In a low, cool voice, Boggess Steve Davis, 20, told a crowded Alexandria courtroom yesterday that he shot and killed a government economist last January and wounded his wife in a robbery to get money for Davis to take his 17-year-old girlfriend to the movies.

"I was going to call a relative for the money or make a hustle," said Davis, who said he was high on marijuana and PCP when he shot Stephen Marston, 36, and his wife. "I didn't intentionally kill Mr. Marston. It was an accident and I'm sorry for what I did," he said.

Minutes after Davis testified, Marston's widow, Martha F. Riche, 43, refused to sit in the same chair at the witness stand that Davis had spoken from. Instead, she stood beside it and impassionately explained how much of her life had perished along with her husband that night at 3603 Greenway Place in Parkfairfax.

"I can't stand living without him," she said of her late husband, her voice trembling. "I don't want to live without him."

At the end of the tense two-hour proceeding, Circuit Judge Albert H. Grenadier sentenced Davis to two life terms in prison for capital murder and burglary while armed. Davis also received 20 years for malicious wounding in the shooting of Riche, 12 years for three firearm counts and 30 years for two robbery counts in connection with the shooting.

Grenadier, who characterized Davis' crimes as "unnecessary and senseless," ordered Davis to serve the prison sentences consecutively, which means that he will not be eligible for parole for a least 20 years.

"He could be in his 50s before he could come out," Riche said shortly after the sentencing, as she clung to another woman's arm for support, her eyes red from tears. "That would be the better part of his life. I feel that is justice."

Attorneys who represented Davis said he plans to appeal the sentencing.

Last month, minutes before his trial was to begin, Davis pleaded guilty to capital murder in exchange for an agreement from Commonwealth's Attorney John E. Kloch that the city would not seek the death penalty. He also pleaded guilty to the other seven counts against him in the case.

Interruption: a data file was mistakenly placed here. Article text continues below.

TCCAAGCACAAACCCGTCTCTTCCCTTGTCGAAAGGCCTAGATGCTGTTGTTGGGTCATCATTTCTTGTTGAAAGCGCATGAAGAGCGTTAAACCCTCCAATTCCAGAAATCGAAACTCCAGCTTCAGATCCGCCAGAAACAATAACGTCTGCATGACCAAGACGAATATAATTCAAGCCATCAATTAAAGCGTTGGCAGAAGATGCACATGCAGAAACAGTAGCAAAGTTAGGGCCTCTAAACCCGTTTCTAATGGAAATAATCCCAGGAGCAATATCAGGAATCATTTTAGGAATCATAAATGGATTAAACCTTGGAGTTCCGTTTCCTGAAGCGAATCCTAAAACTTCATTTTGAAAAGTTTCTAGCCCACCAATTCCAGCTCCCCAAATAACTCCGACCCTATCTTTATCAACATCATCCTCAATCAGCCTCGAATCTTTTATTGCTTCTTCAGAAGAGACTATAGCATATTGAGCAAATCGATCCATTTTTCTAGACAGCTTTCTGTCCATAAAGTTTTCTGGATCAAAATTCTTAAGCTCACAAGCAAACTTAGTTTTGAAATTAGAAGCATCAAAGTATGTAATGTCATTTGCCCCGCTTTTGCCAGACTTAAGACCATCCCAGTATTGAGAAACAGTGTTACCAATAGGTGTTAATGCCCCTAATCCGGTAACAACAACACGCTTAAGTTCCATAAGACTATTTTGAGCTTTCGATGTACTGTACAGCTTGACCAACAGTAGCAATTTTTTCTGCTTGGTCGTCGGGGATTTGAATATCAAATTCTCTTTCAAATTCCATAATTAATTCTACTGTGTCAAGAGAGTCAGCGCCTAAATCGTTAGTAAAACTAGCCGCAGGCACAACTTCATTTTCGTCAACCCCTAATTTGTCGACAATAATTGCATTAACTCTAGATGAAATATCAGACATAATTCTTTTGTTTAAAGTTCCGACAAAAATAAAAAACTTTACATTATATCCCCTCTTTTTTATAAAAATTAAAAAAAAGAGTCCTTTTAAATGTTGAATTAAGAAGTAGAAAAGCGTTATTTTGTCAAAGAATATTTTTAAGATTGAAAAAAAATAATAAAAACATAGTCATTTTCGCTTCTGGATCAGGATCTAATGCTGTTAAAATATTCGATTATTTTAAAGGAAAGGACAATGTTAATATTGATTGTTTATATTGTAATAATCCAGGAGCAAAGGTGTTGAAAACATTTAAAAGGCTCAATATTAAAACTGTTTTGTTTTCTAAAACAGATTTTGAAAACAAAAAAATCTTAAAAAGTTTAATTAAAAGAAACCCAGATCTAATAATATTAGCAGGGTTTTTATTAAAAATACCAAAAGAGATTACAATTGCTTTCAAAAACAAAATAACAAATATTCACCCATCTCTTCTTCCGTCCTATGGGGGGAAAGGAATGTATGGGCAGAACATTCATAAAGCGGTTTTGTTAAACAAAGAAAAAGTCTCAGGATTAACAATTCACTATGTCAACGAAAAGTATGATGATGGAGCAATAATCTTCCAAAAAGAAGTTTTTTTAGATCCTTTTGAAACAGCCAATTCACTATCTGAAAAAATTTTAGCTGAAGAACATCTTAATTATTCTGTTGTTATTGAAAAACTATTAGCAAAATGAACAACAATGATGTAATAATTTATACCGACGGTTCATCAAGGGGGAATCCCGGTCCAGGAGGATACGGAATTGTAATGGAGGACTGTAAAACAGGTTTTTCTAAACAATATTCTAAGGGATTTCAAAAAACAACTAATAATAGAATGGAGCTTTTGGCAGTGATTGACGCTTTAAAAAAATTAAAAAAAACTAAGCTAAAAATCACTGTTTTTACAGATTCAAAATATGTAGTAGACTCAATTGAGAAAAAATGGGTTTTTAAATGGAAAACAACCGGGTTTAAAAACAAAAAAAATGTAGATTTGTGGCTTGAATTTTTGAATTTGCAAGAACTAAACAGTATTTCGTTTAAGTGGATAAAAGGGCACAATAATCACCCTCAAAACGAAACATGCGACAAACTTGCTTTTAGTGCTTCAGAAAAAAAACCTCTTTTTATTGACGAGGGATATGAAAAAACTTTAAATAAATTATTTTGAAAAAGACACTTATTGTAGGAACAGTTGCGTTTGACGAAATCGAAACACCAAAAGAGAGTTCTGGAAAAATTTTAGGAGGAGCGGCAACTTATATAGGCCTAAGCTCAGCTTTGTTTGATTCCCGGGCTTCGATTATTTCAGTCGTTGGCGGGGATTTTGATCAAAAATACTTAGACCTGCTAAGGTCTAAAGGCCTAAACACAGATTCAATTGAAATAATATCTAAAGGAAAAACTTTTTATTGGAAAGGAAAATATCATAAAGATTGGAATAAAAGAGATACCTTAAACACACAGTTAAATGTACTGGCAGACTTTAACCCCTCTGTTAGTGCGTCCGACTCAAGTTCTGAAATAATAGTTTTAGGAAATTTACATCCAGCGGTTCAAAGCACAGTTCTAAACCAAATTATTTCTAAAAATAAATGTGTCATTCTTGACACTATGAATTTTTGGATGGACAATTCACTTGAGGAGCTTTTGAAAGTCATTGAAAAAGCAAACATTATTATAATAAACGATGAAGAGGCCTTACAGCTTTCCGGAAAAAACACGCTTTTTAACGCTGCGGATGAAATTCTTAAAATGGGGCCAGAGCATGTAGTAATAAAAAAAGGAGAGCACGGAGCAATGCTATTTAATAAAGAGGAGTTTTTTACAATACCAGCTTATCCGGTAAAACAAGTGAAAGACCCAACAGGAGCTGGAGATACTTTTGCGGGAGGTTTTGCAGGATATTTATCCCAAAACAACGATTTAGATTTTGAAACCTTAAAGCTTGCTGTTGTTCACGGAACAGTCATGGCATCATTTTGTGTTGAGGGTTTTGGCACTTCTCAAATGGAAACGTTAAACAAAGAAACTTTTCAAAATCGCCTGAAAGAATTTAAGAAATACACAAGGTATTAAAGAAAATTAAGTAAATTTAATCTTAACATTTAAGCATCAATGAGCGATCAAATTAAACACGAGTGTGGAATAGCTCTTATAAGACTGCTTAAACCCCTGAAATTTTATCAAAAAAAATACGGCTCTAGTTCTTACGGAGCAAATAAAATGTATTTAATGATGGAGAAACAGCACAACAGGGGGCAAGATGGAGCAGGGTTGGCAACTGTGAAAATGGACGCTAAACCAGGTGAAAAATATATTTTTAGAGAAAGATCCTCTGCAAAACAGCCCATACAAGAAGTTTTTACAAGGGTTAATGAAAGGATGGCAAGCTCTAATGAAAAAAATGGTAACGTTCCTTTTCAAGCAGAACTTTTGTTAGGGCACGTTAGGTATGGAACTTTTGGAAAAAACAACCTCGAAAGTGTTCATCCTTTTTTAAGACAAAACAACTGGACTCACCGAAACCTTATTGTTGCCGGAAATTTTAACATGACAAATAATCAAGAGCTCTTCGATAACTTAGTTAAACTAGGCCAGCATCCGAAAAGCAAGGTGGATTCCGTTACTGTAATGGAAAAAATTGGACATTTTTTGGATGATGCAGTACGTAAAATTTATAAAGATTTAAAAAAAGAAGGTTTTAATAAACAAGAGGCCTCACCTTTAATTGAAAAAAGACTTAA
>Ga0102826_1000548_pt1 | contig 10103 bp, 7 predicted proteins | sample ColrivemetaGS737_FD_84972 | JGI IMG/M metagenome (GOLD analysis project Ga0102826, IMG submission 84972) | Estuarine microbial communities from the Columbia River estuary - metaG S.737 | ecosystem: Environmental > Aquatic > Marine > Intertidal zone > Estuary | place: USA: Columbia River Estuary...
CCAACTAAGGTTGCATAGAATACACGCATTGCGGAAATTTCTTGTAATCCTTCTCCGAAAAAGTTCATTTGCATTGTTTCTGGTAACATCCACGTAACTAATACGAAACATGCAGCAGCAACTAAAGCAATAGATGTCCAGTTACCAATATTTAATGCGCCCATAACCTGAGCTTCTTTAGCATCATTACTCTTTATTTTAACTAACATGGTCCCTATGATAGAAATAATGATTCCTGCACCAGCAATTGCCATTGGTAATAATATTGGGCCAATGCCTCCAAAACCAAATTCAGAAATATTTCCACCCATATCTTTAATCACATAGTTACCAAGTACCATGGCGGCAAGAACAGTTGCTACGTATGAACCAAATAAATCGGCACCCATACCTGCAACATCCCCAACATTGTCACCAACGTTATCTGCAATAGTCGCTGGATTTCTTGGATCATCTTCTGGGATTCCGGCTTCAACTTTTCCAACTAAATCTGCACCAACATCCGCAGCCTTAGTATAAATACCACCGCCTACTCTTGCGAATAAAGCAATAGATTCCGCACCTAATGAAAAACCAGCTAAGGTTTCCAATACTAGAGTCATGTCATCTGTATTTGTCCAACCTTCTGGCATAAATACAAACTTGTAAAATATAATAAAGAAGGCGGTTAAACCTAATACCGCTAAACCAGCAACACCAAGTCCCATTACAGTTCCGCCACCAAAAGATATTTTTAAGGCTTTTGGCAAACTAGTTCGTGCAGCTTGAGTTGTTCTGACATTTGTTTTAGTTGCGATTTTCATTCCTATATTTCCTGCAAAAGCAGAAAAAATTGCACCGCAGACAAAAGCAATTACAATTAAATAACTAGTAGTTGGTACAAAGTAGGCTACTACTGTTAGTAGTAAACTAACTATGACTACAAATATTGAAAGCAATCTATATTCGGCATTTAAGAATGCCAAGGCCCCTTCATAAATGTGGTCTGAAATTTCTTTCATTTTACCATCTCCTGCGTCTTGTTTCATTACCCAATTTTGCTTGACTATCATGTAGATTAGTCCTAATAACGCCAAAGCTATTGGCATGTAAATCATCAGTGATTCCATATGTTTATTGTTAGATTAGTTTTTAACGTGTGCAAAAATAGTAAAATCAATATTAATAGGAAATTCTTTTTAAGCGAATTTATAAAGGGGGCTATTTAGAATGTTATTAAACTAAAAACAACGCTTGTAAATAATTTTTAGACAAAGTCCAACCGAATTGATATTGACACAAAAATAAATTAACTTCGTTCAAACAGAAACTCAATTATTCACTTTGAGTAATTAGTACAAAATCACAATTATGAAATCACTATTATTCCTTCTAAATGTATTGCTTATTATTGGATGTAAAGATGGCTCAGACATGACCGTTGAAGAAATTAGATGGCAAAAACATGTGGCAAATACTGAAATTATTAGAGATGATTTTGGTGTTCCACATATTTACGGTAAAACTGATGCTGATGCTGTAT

Davis' brother, Bartel, and Jeffrey D. Harris, both 17, recently pleaded guilty to their involvement in the shootings and robbery. Sentencing is scheduled for next month.

Yesterday, Boggess Davis, who lived with his family at 421 N. Payne St., Alexandria, told Grenadier that the evening of the murder started with an unexpected call from the 17-year-old girl he had been seeing for about two months. She wanted him to take her to the movies, but he had no money, Davis testified.

Davis said he and his brother and Harris piled into a rented car, picked up the girlfriend and on the way they "discussed making some money." Davis said he brought along a loaded pistol. All of them got high smoking marijuana laced with the hallucinogenic drug phencyclidine (PCP), a potent combination called "Lovely," Davis told the judge.

A short time later, after driving through Alexandria, "we saw a man," Davis said. It was Stephen Marston, an economist for the Federal Trade Commission, loading empty boxes from his car in preparation for moving from Parkfairfax near Shirley Highway to the couple's new home in Arlington.

"I went up to the man and I put the gun in his back and told him it was a stickup," Davis said. "He thought I was joking, so I pulled back the hammer on the gun. He pulled his wallet out of his pocket."

"I was ready to go. But Bartel and Jeff ran into the house," he said.

Davis said inside the house someone turned out the lights. Marston "turned and hit the gun with his shoulder and the gun went off," Davis said. He added that he then shot Riche "out of fear" when she rushed toward him.

"Not true," Riche said quietly from her seat in the courtroom.

From the witness stand, Riche said Davis ordered the lights off and almost instantly shot her husband while holding the gun to his back. Davis then shot her in the chest, Riche testified.

"I was standing two to five feet from my husband," Riche said. "My husband didn't move . . . . He fell face down, cried out. His body jerked and I saw my husband die."